The Role of Corticosterone in Stress-Induced LH Inhibition and RFRP-3 Neuronal Activation in Male Gonadectomized Mice
- Author(s): Lee, Frank
- Advisor(s): Kauffman, Alexander
- et al.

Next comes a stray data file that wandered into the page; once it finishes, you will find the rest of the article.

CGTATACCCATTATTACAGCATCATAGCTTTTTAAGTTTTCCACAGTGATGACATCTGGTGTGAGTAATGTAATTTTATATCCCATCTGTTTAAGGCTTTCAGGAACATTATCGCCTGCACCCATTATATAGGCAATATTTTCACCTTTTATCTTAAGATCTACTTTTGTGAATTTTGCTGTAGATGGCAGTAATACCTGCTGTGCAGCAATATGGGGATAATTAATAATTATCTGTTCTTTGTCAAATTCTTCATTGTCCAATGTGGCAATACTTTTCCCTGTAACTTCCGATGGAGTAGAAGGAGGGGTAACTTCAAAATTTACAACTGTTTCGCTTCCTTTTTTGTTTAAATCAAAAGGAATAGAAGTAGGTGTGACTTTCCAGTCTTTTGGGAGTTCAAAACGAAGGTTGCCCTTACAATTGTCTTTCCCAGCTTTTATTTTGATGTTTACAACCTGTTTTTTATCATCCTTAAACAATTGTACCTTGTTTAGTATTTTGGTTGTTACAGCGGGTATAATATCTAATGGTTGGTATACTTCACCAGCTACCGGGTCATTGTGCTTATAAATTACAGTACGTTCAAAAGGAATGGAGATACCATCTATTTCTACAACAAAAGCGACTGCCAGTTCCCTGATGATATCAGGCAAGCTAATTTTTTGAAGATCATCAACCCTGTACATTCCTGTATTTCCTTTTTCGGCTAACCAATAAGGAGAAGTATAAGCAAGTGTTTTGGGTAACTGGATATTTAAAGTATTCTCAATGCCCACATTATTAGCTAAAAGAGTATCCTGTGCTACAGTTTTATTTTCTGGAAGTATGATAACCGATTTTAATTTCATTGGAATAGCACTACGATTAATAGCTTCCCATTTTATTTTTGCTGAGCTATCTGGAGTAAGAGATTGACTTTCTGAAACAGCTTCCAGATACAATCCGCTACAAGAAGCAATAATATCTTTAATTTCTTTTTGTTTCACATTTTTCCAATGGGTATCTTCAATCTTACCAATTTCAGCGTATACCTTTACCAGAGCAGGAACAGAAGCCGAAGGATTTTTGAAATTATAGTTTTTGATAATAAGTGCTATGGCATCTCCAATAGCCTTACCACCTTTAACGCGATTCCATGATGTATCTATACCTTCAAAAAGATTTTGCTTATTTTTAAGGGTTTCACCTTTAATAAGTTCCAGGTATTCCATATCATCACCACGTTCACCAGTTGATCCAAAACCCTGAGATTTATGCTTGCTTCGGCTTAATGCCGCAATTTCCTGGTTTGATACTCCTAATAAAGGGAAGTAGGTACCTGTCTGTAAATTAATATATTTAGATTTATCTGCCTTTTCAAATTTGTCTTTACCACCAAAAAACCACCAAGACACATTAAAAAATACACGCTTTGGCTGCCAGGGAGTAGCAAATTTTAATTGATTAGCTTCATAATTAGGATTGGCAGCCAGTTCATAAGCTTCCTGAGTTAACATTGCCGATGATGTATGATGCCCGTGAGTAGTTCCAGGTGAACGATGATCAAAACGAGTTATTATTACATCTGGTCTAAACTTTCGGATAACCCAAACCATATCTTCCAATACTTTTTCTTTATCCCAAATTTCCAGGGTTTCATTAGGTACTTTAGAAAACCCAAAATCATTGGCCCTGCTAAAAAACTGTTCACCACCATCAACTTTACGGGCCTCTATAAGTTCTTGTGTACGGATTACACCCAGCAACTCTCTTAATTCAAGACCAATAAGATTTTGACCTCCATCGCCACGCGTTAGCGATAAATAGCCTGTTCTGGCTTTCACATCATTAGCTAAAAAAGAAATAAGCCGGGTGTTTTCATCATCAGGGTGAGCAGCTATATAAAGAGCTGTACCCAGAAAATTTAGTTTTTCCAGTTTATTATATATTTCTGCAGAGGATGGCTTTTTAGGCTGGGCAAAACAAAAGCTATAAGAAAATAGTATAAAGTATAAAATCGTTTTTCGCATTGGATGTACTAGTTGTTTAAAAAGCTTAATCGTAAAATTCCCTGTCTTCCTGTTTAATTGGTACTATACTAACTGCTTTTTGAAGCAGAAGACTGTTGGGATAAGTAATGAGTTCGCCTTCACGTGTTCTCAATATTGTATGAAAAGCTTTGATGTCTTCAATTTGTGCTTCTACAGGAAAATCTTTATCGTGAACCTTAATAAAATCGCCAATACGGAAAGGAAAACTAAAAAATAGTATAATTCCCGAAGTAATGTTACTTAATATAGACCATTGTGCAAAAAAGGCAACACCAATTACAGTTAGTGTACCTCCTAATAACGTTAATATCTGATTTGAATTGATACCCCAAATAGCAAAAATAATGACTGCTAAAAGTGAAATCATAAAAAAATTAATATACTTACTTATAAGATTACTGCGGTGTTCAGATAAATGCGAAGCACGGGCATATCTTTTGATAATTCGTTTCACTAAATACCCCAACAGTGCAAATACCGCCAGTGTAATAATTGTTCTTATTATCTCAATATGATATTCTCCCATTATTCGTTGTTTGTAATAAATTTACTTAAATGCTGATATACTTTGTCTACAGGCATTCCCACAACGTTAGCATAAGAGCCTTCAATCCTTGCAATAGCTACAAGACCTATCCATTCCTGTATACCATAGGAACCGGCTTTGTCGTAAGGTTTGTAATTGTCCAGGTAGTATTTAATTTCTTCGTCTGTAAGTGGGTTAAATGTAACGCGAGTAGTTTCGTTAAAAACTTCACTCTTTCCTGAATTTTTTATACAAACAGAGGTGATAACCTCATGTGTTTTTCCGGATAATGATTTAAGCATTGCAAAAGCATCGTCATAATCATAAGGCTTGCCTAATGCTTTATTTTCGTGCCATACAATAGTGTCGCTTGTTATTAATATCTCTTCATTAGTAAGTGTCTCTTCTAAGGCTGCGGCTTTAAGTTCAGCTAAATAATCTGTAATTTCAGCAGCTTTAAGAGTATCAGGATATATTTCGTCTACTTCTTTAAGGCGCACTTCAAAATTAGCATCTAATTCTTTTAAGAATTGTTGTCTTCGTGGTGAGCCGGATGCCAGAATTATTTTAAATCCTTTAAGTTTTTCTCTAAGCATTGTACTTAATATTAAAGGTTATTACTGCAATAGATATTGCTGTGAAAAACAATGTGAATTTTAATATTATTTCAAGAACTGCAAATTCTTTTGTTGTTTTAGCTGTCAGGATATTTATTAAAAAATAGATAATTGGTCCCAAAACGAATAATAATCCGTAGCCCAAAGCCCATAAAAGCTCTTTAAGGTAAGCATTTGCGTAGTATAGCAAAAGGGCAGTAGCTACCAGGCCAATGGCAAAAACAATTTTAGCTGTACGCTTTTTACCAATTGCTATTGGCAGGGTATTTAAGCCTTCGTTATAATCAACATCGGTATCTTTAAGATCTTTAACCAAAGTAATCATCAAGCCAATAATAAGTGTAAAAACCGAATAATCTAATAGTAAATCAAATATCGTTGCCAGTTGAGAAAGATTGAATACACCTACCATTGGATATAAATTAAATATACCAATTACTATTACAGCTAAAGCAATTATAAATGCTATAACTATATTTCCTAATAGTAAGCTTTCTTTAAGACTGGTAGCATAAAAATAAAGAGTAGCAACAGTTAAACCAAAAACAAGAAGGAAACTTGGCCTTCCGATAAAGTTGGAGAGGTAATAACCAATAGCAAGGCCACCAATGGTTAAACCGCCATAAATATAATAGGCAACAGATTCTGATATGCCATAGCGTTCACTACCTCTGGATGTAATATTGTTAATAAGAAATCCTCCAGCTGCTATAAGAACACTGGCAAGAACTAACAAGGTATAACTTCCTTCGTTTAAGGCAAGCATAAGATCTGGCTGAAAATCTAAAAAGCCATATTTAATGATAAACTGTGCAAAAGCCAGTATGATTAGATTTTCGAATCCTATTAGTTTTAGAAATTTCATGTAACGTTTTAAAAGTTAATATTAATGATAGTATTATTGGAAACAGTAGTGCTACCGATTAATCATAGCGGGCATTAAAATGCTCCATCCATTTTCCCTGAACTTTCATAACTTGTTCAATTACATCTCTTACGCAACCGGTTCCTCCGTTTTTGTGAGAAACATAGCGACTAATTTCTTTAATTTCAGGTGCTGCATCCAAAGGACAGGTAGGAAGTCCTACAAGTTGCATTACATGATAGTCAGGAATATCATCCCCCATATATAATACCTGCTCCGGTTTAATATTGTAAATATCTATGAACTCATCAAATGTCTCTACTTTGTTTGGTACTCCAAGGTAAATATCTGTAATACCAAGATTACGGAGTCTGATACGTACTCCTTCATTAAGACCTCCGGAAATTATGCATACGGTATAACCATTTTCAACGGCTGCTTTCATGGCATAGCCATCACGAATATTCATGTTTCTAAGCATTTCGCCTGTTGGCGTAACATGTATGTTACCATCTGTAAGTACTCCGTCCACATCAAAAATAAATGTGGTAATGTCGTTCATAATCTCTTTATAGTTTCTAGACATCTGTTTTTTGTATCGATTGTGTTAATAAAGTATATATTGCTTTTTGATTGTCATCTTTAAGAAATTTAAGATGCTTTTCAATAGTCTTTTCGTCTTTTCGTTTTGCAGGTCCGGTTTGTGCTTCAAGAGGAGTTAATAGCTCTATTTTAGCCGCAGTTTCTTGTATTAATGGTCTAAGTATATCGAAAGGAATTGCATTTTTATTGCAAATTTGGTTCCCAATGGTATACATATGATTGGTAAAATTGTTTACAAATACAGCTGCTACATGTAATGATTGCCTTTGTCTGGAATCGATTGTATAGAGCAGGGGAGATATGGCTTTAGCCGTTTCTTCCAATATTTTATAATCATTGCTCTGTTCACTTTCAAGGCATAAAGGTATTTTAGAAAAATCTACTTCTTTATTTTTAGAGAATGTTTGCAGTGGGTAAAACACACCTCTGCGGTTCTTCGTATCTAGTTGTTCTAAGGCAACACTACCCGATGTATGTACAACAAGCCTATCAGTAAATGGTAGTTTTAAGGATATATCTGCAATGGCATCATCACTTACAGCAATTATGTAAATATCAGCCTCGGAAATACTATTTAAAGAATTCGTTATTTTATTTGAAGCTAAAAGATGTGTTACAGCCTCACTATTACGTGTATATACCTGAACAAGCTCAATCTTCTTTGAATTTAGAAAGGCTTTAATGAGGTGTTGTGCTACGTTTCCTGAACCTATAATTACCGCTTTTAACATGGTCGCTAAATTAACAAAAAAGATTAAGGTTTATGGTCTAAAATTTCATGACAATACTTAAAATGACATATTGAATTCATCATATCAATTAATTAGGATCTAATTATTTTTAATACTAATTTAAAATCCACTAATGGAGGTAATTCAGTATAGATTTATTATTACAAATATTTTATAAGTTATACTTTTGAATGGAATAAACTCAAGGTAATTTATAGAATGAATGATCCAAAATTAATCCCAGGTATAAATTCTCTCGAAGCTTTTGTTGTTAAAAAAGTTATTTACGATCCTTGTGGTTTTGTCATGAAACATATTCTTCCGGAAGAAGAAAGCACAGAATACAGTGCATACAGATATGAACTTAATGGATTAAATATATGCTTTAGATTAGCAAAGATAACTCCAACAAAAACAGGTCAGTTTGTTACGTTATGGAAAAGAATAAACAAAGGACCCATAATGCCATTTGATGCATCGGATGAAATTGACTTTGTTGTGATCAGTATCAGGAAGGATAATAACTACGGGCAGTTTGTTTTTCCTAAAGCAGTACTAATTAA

While stress is known to suppress reproductive activity, the underlying mechanism has not been fully elucidated. Because stress is associated with elevated corticosterone levels in mice, we investigated corticosterone’s potential role in inhibiting the reproductive neuroendocrine axis. Three experiments were performed in vivo using gonadectomized male mice. First, with corticosterone injections in C57Bl6 mice, we observed neuronal activation of dorsal-medial hypothalamic RFamide-related peptide 3 cells (RFRP-3, the mammalian ortholog of Gonadotropin Inhibiting Hormone) via double-label in-situ hybridization (ISH). We found that Rfrp and cfos mRNA co-expression significantly increased 30 minutes post-injection, which is also when corticosterone levels are at their highest (measured via ELISA). Because of this relationship between corticosterone and RFRP-3 neuronal activation, we conducted a second experiment using restraint stress in transgenic mice with glucocorticoid receptors (GR) knocked out of only RFRP-3 neurons. Corticosterone is known to bind to GR. With an ultra-sensitive murine LH ELISA, we found that LH pulses were inhibited even when GR was knocked out, suggesting that GR presence in RFRP-3 cells is not needed for stress-induced LH inhibition. To test whether GR presence is needed for RFRP-3 neuronal activation during stress, we utilized 45- and 180-minute restraint periods with the same transgenic line. Our ISH results indicated that GR absence did not change the expected increase in RFRP-3 neural activation after 45 minutes of restraint. All three experiments demonstrate that corticosterone is capable of activating RFRP-3 neurons, though stress-induced inhibition of the HPG axis does not depend on this relationship.